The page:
Maxime Faget

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Maxime Faget
Maxime Allen Faget

(1921-08-26)August 26, 1921
Stann Creek Town, British Honduras
(now Dangriga, Belize)
DiedOctober 9, 2004(2004-10-09) (aged 83)
Houston, Texas, United States
Other namesMax Faget
Alma materCity College of San Francisco
Louisiana State University, B.S. 1943
Known forDesigner of the Mercury capsule
AwardsASME Medal (1975)
Space shuttle model, created by Faget, April 1, 1969

Maxime Allen "Max" Faget[1][2] (pronounced fah-ZHAY; August 26, 1921 – October 9, 2004) was a Belizean-born American mechanical engineer. Faget was the designer of the Mercury spacecraft, and contributed to the later Gemini and Apollo spacecraft as well as the Space Shuttle.


Faget was the son of American doctor Guy Henry Faget, and great-grandson of another prominent physician, Jean Charles Faget. Born in Dangriga, Belize (then known as British Honduras), he attended City College of San Francisco in San Francisco, California, and he received a Bachelor of Science degree in mechanical engineering from Louisiana State University in 1943.[3]

After three years as a submariner aboard USS Guavina in the U.S. Navy, Faget joined the Langley Research Center in Hampton, Virginia as a research scientist. While working for NACA at Langley, he worked on the design of the X-15 hypersonic spacecraft.[4]

In 1958, Faget became one of the 35 engineers who formed the Space Task Group, creating the Mercury spacecraft. He based his designs on the aerodynamic work of Harvey Allen from the mid-1950s, and was instrumental in selecting the blunt-body shape that won the Mercury competition over numerous contenders.[5] He led the development of the escape tower system used on Mercury, which was used in various forms on almost all following crewed spacecraft. He also worked on the Gemini and Apollo vehicles, which shared many design points with the Mercury.[6]

Faget filed a patent for a space shuttle vehicle design in 1972. His design, which he named "DC-3" in homage to the famed Douglas DC-3 airliner, was a small two-stage fully reusable shuttle with a payload capacity around 15,000 pounds (6,800 kg). DC-3 was officially studied by North American Aviation and shown in the press as a baseline contender for the Space Transportation System (STS). North American also studied a version of the same basic system with a much larger 50,000 pounds (23,000 kg) payload. However, the DC-3's nose-high re-entry profile was controversial, and eventually doomed it when the U.S. Air Force joined the Shuttle program and demanded cross-range performance that the DC-3 could not meet. In the end, its most lasting contribution was to clearly identify the trade-offs inherent in any reusable design.[7]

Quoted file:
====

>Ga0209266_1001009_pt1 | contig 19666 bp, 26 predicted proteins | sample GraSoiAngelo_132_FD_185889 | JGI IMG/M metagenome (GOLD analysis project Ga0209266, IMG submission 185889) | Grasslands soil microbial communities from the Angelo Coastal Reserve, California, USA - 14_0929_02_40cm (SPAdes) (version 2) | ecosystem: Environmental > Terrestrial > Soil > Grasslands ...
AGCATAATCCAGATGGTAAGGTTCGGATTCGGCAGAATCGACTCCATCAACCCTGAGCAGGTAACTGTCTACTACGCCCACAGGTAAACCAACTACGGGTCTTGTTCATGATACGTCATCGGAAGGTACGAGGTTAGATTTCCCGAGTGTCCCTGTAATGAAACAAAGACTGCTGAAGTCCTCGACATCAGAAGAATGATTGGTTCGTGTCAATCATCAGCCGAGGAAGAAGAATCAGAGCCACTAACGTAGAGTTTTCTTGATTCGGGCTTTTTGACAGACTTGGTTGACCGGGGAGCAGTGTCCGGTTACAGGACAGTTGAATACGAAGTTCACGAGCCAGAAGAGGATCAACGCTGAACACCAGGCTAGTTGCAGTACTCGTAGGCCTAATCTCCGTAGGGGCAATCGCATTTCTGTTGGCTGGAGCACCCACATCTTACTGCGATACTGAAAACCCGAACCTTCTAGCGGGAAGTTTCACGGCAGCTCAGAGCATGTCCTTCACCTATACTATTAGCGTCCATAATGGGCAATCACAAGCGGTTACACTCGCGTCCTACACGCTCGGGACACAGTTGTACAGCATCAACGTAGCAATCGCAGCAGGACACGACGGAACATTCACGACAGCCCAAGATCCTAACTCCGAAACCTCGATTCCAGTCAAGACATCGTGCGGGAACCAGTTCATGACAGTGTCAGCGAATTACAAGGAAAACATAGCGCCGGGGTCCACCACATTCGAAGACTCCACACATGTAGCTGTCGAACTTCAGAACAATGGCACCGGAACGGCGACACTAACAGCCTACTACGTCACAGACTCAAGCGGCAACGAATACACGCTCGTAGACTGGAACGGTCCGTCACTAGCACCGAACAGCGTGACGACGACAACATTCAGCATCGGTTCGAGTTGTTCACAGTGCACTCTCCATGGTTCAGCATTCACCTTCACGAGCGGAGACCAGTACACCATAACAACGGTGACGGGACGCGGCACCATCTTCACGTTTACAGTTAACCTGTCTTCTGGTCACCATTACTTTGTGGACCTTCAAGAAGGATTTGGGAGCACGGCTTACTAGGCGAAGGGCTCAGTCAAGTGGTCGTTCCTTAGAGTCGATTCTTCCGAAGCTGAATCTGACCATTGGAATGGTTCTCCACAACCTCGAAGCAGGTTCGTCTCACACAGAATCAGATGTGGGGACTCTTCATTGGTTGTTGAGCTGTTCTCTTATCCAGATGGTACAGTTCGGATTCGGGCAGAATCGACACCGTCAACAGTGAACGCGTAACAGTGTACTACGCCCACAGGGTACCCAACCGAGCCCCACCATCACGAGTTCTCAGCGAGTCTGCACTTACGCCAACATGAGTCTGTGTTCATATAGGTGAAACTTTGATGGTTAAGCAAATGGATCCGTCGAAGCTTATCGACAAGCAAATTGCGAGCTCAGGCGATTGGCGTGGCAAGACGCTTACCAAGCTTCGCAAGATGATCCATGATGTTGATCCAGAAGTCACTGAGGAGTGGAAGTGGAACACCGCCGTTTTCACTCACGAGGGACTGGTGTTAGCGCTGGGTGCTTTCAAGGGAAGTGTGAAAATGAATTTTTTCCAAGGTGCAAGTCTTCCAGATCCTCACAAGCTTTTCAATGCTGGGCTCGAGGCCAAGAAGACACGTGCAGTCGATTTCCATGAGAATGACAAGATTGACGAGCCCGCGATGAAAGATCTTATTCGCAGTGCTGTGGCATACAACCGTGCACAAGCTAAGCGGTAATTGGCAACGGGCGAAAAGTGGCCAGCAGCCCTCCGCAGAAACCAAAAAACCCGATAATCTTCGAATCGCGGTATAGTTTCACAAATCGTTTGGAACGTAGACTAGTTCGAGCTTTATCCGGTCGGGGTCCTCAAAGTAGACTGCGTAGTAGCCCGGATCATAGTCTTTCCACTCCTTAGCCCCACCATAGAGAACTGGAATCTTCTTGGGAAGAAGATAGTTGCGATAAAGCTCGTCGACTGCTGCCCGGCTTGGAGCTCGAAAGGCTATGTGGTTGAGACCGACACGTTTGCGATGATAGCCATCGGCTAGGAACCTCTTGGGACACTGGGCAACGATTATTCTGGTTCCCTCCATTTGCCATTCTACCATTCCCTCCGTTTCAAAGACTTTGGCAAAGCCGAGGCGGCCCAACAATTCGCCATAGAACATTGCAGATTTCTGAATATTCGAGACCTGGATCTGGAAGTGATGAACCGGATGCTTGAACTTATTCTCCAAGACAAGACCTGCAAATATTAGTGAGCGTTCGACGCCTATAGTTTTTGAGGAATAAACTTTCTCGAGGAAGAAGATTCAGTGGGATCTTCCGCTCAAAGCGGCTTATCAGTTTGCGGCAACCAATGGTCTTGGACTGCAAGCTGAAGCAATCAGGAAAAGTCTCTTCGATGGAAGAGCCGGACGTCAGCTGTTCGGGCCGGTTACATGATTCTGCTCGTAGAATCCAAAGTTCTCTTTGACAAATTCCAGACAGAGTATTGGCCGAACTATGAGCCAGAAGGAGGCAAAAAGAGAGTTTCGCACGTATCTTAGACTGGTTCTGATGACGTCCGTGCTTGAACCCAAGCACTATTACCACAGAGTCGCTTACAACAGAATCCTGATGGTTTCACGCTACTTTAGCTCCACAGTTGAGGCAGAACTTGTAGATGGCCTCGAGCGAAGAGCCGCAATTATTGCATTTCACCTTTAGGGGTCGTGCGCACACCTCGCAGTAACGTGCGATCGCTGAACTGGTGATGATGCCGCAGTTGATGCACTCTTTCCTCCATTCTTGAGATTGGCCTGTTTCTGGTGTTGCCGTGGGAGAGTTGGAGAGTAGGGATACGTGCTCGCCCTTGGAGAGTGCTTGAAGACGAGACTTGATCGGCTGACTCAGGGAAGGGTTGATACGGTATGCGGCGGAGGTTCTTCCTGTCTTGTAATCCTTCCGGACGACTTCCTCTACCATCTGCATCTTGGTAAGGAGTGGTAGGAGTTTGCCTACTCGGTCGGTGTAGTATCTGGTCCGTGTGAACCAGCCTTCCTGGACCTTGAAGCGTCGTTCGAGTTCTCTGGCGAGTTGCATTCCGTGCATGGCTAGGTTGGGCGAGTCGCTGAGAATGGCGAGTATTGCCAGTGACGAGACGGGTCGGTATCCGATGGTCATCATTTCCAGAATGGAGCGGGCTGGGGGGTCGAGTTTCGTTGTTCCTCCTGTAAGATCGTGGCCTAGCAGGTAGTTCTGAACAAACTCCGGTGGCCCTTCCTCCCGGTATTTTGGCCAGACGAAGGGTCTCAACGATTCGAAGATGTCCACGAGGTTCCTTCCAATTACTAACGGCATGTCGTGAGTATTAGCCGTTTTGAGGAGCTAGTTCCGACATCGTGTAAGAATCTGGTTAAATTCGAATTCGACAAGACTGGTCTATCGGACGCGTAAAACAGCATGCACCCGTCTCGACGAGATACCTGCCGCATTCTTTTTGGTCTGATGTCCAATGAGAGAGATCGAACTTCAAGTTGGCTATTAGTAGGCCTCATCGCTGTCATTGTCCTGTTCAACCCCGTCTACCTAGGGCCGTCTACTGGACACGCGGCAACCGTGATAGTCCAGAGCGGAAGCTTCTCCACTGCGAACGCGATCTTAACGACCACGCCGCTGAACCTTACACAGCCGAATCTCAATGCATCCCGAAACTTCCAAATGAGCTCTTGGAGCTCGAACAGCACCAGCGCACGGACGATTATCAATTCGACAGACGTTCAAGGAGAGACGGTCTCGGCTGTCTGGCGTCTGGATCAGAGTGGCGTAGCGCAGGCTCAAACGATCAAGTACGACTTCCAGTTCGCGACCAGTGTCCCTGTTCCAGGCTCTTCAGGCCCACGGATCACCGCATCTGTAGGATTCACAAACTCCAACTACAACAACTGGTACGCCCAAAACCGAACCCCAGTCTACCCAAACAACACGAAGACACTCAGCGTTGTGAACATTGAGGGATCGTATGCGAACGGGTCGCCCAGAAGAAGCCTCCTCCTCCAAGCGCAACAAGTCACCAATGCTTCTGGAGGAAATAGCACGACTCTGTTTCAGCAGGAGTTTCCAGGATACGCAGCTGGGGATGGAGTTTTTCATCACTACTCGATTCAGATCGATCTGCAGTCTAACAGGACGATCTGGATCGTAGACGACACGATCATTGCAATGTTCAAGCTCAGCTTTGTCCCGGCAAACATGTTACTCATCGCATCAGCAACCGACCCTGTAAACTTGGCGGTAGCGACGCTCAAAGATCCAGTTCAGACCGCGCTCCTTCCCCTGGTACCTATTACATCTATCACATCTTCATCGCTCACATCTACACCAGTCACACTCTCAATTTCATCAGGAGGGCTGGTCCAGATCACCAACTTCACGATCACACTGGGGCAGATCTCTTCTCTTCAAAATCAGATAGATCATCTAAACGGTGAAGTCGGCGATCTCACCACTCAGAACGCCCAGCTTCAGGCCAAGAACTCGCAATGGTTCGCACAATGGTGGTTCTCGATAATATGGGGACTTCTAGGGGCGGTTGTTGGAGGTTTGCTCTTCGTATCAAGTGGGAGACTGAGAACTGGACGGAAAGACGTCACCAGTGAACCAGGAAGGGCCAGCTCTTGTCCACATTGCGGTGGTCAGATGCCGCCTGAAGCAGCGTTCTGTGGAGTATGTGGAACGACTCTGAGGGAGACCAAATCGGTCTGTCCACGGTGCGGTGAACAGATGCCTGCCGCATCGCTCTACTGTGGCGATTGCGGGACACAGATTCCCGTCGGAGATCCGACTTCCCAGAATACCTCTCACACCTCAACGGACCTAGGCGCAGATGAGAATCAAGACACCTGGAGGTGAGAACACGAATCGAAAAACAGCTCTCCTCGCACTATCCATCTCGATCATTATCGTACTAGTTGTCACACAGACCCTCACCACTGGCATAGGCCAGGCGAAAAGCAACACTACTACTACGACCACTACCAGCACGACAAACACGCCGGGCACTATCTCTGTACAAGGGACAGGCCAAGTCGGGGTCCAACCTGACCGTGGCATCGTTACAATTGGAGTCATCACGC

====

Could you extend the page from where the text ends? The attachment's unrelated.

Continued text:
In 1962 Faget became the Director of Engineering and Development at the Manned Spacecraft Center[3] and continued to work for NASA until his retirement in 1981, shortly after the second Space Shuttle flight (STS-2). After his retirement, he was among the founders of Space Industries Inc., established in 1982. One of the projects of the company was the Wake Shield Facility, a device to create near-perfect vacuum in the thermosphere. The WSF flew three times with a Space Shuttle in 1994–96 (STS-60, STS-69, STS-80).

In 1962, Faget received the Golden Plate Award of the American Academy of Achievement.[8] Faget was inducted into the 1969 National Inventors Hall of Fame, and received the NASA Outstanding Leadership Medal and John J. Montgomery Award. He was inducted into the Houston National Space Hall of Fame in 1969.[9] He was inducted into the International Space Hall of Fame in 1990.[10] Faget was inducted into the National Aviation Hall of Fame in 2020.[11]

Faget died of bladder cancer on October 9, 2004, aged 83.


Faget was co-inventor on five United States patents issued to Space Industries, Inc. between 1988 and 1992:

Patent No. -----------------Title

MAX-1 spacecraft[edit]

The private spaceflight organization Copenhagen Suborbitals was developing a piloted spacecraft named after Faget, the MAX-1, but the project was halted due to issues around the effects of rapid acceleration of humans in a standing position.[12]

See also[edit]


  1. ^ "Max Faget".
  2. ^ "Maxime Faget, 83; Pioneering Aerospace Engineer Designed Mercury Capsule". The New York Times. 12 October 2004.
  3. ^ a b Garber, Steve. "Biographical Data Dr. Maxime A. Faget". Updated October 15, 2004 by Steve Garber, NASA History Web Curator. Retrieved 3 April 2015.
  4. ^ Allen, Bob (2015-08-03). "Maxime A. Faget". NASA. Retrieved 2018-08-13.
  5. ^ Chaikin, Andrew (November 2009). "How the Spaceship Got Its Shape: In the 1950s: Harvey Allen solved the problem of atmospheric entry but first he had to convince his colleagues". Smithsonian. Washington DC: Smithsonian Institution.
  6. ^ Oberg, James. "Max Faget: Master Builder". Archived from the original on 2007-02-02. Retrieved 2007-01-12.
  7. ^ Marcus Lindroos, MSC/North American Concept-A "DC-3" Archived 2012-03-16 at the Wayback Machine
  8. ^ "Golden Plate Awardees of the American Academy of Achievement". American Academy of Achievement.
  9. ^ Harbert, Nancy (September 27, 1981). "Hall to Induct Seven Space Pioneers". Albuquerque Journal. Albuquerque, New Mexico. p. 53 – via
  10. ^ Sheppard, David (September 27, 1990). "Slayton to Join Space Hall of Fame". El Paso Times. El Paso, Texas. p. 9 – via
  11. ^ "Enshrinee Maxime Faget". National Aviation Hall of Fame. Retrieved 3 February 2023.
  12. ^ Madsen Peter (August 18, 2012). "Store nyheder om store raketter". Ingeniøren. Archived from the original on August 21, 2012. Retrieved February 27, 2021.

External links[edit]